GOP’ers React To Obama Meeting: ‘Intense Level Of Distrust,’ Will Take More Than One Meet ‘To Repair’
“Such an intense level of distrust” has developed between House Republicans and President Barack Obama “it will take more than just this meeting to repair it.” This was the impression that Rep. Lee Terry (R-NE), along with his Republican colleagues, was left with after a meeting with the president intended to discern where Republicans and the president can agree in order to strike a “grand bargain” on spending, entitlement reform and tax rates.
According to a report in Real Clear Politics by reporter Caitlin Huey-Burns, the bad blood that has built up between House Republicans and President Obama over the course of years of mutual berating cannot be undone in just one meeting.
The wide-ranging discussion between House Republicans and the president lost focus, according to the report, and veered into a number of areas where political tension between the White House and the Congressional GOP persists:
There was also some tension and pushback, some lawmakers said. Michigan Rep. Candice Miller asked the president why the White House canceled public tours, rather than cut other events there, because of the sequester. Obama said the decision wasn’t up to him. Indiana Rep. Jackie Walorski asked why the government couldn’t balance its budget the way everyday families do. The president replied that the scenarios aren’t comparable. Louisiana Rep. Steve Scalise, chairman of the conservative Study Committee, asked why the president has not approved the full implementation of the Keystone pipeline, a controversial project that would route crude oil from Canada to the Gulf of Mexico. Obama, facing opposition from the environmental left, has approved the southern leg of the pipeline, but lawmakers said he did not give a definitive answer about the rest of it.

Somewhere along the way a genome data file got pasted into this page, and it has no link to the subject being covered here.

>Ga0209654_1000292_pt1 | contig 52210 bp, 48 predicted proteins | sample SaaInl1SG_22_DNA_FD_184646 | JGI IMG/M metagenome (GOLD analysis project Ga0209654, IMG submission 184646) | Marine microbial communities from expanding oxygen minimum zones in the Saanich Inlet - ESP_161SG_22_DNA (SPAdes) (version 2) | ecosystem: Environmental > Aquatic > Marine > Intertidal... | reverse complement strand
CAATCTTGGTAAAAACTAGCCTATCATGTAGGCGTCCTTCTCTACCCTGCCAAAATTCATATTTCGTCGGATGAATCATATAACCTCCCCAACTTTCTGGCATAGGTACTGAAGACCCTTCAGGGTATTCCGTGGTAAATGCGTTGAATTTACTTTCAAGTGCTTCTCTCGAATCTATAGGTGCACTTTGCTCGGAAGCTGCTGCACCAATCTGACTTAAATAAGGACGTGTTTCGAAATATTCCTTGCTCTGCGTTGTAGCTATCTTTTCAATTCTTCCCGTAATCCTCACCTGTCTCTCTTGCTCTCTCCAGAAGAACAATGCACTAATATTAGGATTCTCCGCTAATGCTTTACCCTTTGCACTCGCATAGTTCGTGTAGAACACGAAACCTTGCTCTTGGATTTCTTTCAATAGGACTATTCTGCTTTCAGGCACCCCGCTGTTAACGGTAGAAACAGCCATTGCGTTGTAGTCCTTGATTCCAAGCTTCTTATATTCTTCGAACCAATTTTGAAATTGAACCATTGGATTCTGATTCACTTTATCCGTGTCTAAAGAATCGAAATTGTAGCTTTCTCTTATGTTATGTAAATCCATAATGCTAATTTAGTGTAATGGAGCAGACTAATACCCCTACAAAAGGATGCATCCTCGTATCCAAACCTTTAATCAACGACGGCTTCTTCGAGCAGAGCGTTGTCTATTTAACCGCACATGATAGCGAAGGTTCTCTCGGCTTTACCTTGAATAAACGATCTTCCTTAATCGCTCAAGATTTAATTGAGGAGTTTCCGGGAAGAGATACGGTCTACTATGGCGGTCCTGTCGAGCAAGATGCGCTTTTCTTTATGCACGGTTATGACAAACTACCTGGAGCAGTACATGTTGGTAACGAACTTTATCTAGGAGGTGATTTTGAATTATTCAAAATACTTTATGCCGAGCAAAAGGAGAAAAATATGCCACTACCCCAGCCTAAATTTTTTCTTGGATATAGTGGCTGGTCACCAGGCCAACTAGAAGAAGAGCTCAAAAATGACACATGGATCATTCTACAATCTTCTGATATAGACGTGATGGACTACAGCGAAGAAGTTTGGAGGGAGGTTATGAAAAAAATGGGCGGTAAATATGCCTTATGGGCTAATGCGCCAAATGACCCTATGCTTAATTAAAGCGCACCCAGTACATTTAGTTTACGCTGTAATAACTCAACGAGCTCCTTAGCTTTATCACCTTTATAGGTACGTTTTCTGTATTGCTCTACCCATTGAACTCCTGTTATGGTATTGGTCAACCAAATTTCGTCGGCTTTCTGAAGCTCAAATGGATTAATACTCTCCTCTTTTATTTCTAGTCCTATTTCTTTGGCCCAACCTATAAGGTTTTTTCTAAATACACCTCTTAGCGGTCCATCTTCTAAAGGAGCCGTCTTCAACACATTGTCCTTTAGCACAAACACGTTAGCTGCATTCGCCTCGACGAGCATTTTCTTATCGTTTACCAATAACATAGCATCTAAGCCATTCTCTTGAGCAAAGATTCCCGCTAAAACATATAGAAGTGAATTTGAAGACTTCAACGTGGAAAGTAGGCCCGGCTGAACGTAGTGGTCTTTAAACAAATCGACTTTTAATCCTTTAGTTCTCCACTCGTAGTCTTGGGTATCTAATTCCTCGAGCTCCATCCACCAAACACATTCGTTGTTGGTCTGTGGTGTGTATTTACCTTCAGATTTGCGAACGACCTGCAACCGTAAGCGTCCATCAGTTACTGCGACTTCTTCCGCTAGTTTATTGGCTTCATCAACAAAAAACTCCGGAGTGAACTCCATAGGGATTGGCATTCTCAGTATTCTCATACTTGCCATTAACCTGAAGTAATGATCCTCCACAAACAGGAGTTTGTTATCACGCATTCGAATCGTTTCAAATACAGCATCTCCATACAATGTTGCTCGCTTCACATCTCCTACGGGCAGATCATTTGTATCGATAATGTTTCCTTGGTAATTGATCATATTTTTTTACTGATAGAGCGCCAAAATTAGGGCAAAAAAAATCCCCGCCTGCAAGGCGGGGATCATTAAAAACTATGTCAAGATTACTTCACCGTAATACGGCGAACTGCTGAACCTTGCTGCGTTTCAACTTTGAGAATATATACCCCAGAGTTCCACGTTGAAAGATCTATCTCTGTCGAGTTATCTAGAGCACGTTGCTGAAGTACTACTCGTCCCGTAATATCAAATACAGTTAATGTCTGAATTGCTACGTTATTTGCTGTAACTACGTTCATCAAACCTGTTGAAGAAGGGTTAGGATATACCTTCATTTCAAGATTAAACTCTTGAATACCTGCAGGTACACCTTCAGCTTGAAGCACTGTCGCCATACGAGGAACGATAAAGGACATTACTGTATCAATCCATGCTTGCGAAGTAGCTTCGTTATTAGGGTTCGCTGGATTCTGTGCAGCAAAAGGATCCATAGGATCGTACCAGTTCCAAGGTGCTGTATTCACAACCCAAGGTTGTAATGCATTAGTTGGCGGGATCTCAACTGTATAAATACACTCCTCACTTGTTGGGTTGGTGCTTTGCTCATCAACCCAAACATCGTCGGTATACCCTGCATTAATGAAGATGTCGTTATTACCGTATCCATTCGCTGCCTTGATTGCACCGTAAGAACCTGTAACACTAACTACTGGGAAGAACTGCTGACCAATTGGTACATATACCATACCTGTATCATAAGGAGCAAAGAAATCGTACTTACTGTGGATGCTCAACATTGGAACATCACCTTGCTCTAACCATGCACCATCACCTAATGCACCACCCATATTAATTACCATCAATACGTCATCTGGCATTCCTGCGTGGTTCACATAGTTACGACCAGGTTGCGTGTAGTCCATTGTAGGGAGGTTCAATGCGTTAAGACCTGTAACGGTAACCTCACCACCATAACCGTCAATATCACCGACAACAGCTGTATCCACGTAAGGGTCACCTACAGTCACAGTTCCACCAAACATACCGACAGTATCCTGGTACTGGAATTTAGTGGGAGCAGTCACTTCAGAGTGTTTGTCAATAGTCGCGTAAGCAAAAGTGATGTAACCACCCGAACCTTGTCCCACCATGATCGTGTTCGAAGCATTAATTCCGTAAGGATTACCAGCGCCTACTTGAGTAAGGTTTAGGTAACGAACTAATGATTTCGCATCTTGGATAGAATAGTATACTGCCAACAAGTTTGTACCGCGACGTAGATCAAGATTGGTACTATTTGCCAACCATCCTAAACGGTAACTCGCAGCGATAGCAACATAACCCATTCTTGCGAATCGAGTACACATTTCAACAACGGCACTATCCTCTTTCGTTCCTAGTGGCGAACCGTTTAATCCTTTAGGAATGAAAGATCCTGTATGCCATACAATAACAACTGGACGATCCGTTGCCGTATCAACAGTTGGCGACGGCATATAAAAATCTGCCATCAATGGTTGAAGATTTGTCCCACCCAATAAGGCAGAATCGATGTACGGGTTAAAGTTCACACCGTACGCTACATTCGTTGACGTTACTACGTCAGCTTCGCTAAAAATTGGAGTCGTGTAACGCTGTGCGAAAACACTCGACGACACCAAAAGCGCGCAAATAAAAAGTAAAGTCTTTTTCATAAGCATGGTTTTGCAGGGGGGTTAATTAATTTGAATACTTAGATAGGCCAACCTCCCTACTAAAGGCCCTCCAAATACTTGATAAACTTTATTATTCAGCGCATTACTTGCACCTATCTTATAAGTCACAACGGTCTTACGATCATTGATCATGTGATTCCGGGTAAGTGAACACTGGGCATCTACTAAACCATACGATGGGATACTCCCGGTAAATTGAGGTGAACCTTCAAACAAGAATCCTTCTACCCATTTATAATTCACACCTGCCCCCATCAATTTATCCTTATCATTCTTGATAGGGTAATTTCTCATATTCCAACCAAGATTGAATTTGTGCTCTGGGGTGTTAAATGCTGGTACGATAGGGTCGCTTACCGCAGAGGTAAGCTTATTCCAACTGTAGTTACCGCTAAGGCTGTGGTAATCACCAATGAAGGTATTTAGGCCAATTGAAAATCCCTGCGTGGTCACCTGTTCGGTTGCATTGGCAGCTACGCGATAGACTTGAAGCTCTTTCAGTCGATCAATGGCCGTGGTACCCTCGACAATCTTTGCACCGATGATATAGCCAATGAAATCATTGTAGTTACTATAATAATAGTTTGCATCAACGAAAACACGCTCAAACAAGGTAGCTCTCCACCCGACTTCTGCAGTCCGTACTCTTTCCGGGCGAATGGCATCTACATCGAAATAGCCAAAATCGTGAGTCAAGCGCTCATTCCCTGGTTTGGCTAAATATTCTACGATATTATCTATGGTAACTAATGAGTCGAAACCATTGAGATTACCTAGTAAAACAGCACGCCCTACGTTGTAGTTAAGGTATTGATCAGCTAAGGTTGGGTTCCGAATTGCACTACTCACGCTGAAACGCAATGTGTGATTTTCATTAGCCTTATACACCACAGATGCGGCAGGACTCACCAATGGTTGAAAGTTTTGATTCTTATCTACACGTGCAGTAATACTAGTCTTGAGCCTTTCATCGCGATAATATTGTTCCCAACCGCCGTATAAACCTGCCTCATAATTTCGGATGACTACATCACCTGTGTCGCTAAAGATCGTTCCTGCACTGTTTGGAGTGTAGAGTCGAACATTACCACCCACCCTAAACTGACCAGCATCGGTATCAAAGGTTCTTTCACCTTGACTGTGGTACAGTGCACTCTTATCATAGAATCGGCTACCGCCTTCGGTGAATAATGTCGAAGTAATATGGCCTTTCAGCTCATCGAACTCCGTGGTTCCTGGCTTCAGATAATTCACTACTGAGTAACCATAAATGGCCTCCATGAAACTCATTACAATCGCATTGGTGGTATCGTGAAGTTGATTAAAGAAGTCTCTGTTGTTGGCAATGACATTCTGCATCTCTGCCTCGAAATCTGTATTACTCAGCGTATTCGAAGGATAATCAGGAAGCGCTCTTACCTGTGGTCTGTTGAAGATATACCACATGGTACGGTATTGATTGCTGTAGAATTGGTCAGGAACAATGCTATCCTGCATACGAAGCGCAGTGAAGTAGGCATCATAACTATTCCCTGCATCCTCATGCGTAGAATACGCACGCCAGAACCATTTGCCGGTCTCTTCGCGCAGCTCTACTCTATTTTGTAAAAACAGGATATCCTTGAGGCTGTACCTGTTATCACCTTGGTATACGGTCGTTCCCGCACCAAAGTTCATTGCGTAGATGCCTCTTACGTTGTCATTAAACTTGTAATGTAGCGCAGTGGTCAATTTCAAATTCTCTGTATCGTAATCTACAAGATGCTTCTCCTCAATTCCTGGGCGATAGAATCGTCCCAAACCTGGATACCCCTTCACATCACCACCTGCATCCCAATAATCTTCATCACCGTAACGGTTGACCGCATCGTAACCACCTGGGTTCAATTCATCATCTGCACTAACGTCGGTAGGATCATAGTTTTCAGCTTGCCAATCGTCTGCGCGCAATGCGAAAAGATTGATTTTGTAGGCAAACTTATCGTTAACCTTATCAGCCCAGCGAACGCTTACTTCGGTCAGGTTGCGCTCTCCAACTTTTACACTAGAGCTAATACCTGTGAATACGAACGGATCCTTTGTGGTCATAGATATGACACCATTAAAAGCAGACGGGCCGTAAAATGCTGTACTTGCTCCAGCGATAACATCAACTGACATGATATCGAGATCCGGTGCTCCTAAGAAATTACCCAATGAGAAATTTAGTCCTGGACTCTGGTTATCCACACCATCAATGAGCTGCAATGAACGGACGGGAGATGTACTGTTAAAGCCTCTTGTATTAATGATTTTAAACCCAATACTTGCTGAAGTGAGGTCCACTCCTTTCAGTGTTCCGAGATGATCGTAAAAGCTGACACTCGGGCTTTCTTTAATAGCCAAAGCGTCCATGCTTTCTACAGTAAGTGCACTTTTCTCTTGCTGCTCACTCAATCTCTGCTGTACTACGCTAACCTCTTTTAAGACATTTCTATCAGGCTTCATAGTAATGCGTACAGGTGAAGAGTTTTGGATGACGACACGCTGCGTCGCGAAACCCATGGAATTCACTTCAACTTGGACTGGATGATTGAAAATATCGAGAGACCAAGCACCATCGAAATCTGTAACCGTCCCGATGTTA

“We feel the president has been very political, he’s been calculated,” Rep. Michael Grimm (R-NY) told Huey-Barns. “The sequester really reinforced [that] there’s a lot of politics being played. And that’s a hurdle he recognizes he has to overcome.”
While Grimm was sanguine about the prospect that real reforms to entitlement programs will be on the table in negotiations with Congressional Democrats and the White House, other Republican House members were less optimistic:
“He said he is willing to look at them, without any specifics, if we’re willing to give him what he wants,” Rep. John Carter (R-TX) said. “He told us basically what he’s told us [while] campaigning for the last six years.”
“I think if this is a first step in a process, then it’s helpful. But if this is the president just checking a box, then it will have no effect whatsoever,” added Rep. Tom Price (R-GA)
Read the full report via Real Clear Politics
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